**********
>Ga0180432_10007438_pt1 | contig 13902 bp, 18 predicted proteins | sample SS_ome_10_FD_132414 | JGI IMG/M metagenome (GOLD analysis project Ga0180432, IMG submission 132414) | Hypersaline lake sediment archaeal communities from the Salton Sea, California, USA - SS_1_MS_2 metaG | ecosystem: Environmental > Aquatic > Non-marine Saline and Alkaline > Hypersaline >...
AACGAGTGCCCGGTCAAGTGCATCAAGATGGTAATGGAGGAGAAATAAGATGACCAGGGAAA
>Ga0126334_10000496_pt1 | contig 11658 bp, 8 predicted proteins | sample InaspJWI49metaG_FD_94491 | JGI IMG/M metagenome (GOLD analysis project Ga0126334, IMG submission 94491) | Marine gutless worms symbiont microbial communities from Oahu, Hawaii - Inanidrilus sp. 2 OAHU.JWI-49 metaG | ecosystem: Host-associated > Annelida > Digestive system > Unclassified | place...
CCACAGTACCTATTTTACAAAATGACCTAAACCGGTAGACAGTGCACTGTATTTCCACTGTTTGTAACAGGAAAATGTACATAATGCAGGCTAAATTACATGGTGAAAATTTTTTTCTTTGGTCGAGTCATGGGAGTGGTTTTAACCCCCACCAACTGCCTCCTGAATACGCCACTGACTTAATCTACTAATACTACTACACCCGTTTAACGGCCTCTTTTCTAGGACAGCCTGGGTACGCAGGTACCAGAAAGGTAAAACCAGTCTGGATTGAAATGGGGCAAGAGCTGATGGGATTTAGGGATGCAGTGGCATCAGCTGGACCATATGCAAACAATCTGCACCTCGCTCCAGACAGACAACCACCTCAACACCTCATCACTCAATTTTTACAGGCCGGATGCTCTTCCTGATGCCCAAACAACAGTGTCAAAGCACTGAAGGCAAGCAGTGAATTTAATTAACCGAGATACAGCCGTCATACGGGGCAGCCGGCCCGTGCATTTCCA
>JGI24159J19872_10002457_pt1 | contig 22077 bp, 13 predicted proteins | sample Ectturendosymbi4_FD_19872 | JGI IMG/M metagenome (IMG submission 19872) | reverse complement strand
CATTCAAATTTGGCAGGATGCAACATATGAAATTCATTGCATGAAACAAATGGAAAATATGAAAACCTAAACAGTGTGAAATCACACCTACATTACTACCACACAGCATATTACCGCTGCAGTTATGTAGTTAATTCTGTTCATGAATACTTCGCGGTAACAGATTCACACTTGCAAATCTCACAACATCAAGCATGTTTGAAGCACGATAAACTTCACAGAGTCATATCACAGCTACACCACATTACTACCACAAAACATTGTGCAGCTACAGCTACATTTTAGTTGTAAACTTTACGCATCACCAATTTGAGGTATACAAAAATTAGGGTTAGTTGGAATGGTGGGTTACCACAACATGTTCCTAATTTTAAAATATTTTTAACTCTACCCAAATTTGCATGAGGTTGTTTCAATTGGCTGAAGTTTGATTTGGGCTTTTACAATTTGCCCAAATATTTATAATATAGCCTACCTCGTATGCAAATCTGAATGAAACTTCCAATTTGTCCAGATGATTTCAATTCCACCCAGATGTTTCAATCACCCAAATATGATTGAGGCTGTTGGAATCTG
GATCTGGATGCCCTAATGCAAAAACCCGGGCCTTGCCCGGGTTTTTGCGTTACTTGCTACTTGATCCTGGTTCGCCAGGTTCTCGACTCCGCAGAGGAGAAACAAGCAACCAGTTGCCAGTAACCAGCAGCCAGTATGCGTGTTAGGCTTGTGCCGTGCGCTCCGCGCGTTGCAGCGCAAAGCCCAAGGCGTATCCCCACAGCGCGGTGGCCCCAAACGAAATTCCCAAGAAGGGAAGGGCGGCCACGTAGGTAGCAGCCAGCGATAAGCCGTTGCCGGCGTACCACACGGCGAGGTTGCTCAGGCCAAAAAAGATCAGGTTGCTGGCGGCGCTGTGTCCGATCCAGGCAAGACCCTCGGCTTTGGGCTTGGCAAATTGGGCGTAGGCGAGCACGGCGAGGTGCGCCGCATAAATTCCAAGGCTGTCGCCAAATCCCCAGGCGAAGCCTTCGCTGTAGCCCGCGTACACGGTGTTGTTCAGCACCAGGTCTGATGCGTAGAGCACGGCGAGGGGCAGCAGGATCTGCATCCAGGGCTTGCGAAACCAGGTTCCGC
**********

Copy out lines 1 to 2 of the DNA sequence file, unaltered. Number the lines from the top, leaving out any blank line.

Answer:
>Ga0180432_10007438_pt1 | contig 13902 bp, 18 predicted proteins | sample SS_ome_10_FD_132414 | JGI IMG/M metagenome (GOLD analysis project Ga0180432, IMG submission 132414) | Hypersaline lake sediment archaeal communities from the Salton Sea, California, USA - SS_1_MS_2 metaG | ecosystem: Environmental > Aquatic > Non-marine Saline and Alkaline > Hypersaline >...
AACGAGTGCCCGGTCAAGTGCATCAAGATGGTAATGGAGGAGAAATAAGATGACCAGGGAAA